Date: 2017–09
  11. By: Stefan Jestl (The Vienna Institute for International Economic Studies, wiiw); Mathias Moser; Anna K. Raggl
    Abstract: We estimate the effect of regional income inequality on emigration rates of Austrian municipalities using a unique data set that is constructed based on individual level data from Austrian administrative registers. The register-based data contain information on the municipality of residence of all individuals aged 16 and over that have their main residency in Austria, as well as their income and socio-demographic characteristics. Aggregating this information to the municipality level allows us to assess the role of relative deprivation – a measure of relative income – on top of absolute income in shaping internal migration in Austria. We find that increases in relative deprivation in a municipality lead to higher emigration from the municipality. Allowing for heterogeneous effects across income, education, and age groups reveals that the effect is stronger among those with comparably low levels of income, and among low-skilled and young individuals.
    Keywords: relative deprivation, inequality, internal migration
    JEL: D31 R23
    Date: 2017–09
  12. By: Giulio Cainelli (University of Padova & SEEDS); Alessio D’Amato (University of Tor Vergata Rome & SEEDS); Massimiliano Mazzanti (University of Ferrara, IEFE Bocconi Milan & SEEDS)
    Abstract: Innovation adoption and diffusion by firms are key pillars for the EU strategy on resource-efficiency and the development of a circular economy. This paper presents new EU evidence regarding the role of environmental policy and green demand drivers to sustain the adoption of resource efficiency-oriented eco-innovations. This paper originally implements new estimators to address the endogeneity of binary framed policy and demand covariates, which typically characterise firm level survey data. Our results suggest that when endogeneity is accounted for, environmental policy is the only factor always significant in driving the adoption of innovations that reduce the use of waste and material, while demand-side and market-factors do not always play a central role. The result is an important piece of new quantitative-based knowledge, which complements the currently large case study-based evidence on the setting of sound management and policy strategies for the circular economy.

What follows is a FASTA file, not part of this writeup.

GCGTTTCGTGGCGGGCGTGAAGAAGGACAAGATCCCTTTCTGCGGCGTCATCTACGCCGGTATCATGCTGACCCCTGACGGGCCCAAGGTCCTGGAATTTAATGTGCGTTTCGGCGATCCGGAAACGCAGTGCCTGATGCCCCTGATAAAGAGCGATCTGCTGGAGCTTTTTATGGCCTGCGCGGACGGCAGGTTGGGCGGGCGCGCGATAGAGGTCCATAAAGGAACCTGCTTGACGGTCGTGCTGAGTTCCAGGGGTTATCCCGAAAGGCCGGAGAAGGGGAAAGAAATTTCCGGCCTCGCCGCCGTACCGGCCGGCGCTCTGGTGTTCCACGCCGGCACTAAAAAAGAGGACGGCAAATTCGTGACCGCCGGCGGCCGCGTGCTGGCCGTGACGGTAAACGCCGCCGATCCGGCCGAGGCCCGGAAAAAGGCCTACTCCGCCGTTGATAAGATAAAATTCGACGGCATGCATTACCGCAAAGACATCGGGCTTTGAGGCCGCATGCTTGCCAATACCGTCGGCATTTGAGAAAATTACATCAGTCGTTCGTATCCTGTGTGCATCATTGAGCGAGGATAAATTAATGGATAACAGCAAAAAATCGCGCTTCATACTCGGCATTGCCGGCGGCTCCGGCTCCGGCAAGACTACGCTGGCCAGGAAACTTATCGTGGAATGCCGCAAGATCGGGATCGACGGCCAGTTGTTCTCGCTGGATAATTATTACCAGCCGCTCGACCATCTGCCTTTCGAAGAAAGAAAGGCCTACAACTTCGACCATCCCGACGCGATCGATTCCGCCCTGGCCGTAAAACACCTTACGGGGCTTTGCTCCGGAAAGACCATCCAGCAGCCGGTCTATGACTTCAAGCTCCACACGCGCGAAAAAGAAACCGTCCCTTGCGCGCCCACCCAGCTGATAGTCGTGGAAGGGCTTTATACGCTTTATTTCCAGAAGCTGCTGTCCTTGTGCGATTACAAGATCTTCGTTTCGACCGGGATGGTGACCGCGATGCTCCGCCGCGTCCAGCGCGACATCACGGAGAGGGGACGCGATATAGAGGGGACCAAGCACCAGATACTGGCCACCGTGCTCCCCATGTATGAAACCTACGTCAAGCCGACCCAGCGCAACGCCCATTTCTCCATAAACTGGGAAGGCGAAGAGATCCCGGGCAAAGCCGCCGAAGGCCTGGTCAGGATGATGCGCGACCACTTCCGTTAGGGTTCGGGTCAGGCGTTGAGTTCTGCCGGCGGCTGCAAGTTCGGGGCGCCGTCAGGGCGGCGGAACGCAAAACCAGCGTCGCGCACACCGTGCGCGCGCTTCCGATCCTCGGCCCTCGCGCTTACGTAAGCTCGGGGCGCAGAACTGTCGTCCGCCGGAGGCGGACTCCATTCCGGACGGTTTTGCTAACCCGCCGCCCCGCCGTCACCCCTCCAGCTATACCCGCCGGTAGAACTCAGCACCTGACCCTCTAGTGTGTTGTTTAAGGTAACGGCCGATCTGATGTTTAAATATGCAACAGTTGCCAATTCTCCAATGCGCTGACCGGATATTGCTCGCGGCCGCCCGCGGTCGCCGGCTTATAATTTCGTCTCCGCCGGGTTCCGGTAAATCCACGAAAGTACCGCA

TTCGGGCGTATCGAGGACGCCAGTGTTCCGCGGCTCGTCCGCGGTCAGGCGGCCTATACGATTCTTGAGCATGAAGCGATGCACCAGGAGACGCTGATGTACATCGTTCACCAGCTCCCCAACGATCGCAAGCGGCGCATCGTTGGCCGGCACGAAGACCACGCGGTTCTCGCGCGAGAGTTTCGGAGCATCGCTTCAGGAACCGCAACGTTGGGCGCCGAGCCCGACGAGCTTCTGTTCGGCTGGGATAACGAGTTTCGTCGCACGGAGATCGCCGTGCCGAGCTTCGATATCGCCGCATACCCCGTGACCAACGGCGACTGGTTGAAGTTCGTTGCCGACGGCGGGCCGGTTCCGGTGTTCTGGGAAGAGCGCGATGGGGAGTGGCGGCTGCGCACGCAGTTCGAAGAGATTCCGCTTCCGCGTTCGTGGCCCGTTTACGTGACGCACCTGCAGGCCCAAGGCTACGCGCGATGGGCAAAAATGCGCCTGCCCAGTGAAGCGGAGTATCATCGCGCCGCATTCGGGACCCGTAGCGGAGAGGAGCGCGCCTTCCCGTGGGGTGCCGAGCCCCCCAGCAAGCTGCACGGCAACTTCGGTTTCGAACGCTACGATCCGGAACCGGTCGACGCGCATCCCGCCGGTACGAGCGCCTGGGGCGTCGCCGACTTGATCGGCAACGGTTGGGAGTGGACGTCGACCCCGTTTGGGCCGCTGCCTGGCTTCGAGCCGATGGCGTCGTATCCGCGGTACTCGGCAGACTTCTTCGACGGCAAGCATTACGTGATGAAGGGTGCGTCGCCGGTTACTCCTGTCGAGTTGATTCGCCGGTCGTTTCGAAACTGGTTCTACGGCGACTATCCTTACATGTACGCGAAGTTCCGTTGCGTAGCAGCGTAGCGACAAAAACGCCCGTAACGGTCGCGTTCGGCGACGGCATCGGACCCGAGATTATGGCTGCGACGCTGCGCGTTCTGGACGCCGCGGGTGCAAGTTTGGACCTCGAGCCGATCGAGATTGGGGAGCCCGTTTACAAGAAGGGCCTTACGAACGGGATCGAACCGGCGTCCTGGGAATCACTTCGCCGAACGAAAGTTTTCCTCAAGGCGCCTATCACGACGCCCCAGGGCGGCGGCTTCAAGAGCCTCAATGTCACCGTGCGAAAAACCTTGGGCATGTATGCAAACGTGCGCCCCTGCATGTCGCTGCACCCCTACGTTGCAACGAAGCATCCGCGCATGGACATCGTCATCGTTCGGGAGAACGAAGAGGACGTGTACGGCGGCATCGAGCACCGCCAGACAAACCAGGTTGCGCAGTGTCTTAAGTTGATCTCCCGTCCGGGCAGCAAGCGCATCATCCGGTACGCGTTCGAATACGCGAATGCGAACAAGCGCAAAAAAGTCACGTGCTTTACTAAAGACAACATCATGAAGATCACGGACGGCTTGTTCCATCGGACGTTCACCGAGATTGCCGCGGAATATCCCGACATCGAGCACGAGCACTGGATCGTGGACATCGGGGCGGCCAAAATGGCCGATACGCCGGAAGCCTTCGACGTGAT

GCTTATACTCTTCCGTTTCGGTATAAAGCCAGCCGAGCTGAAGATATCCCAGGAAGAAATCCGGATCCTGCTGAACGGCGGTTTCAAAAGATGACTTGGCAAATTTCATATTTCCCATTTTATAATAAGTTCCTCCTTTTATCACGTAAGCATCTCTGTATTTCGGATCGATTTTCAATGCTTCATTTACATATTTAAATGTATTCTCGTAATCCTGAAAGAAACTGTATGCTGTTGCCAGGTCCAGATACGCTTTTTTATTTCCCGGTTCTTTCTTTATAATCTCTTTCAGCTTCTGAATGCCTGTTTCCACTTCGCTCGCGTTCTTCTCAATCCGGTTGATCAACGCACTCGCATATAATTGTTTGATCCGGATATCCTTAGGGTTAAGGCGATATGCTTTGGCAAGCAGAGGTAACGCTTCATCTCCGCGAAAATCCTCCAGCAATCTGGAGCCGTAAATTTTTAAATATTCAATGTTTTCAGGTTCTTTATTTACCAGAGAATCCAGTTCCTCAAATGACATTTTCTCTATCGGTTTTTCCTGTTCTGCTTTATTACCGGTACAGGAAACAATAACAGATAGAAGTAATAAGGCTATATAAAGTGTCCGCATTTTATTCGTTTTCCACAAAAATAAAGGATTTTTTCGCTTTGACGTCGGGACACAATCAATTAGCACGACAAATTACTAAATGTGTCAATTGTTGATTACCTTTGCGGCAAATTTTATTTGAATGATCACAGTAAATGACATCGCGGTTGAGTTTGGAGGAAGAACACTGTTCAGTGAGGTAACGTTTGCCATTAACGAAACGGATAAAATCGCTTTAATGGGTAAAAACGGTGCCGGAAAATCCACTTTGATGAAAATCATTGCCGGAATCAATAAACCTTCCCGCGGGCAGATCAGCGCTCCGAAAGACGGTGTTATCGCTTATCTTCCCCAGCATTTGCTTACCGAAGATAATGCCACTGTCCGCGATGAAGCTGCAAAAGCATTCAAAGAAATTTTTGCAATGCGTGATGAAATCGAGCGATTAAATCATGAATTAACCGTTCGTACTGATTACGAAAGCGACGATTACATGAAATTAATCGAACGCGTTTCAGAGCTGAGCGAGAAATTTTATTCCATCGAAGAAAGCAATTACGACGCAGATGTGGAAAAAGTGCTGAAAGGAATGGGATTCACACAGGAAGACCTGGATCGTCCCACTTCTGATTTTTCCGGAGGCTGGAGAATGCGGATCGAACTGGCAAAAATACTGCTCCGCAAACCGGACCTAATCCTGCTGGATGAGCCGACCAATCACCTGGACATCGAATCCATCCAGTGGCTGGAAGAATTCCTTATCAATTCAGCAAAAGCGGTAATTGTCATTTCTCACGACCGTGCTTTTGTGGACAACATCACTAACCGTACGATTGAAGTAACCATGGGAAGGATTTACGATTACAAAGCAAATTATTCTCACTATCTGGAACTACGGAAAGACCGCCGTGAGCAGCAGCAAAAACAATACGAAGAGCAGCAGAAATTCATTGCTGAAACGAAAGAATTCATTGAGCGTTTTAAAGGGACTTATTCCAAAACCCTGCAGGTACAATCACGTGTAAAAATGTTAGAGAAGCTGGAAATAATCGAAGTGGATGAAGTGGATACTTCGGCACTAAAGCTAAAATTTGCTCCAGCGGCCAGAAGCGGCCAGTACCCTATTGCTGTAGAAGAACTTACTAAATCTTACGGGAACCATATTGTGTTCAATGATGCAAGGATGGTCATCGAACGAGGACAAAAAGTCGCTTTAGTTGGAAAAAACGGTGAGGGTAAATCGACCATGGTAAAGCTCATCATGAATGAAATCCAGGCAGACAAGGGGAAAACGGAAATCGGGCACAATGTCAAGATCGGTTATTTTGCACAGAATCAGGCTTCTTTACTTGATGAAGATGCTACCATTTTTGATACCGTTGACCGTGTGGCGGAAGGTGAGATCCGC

Keywords: Eco innovation; circular economy; innovation drivers; EU; environmental regulation; market demand
    Date: 2017–11
  13. By: Alexander Mosthaf (Johannes Gutenberg-University Mainz, Germany)
    Abstract: Personal traits are often treated as time-constant, partly because of the lack of longitudinal data on personal traits. Using the first eight waves of the German PASS panel survey containing yearly information on self-efficacy, the paper analyzes the stability of self-efficacy and the relationship between employment dynamics and self-efficacy. Descriptive evidence shows that the within variation in self-efficacy is rather small. Models not controlling for unobserved heterogeneity point to a positive effect of self-efficacy on the employment probability and vice versa. However, dynamic discrete choice models which take unobserved heterogeneity and reverse causality into account reveal that the impact of employment status on self-efficacy is close to zero.
    Keywords: state dependence, personal traits
    Date: 2017–08
  14. By: Fretz, Stephan; Parchet, Raphaël; Robert-Nicoud, Frédéric
    Abstract: We design a spatial model featuring workers embodied with heterogeneous skills. In equilibrium, locations with improved market access become relatively more attractive to the high-skilled, high-income earners. We then empirically analyze the effects of the construction of the Swiss highway network between 1960 and 2010 on the distribution of income at the local level, as well as on employment and commuting by education level. We find that the advent of a new highway access within 10km led to a long-term 19%-increase of the share of high-income taxpayers and a 6%-decrease of the share of low-income taxpayers. Results are similar for employment data decomposed by education level, as well as for in- and out-commuters. Highways also contributed to job and residential urban sprawl.
    Keywords: Highway; Income sorting.; market access; Transportation
    JEL: D31 H54 O18 R11 R23
    Date: 2017–11
  15. By: Samuel de Haas (Justus-Liebig-University Giessen); Daniel Herold (Justus-Liebig-University Giessen); Jan T. Schaefer (Justus-Liebig-University Giessen)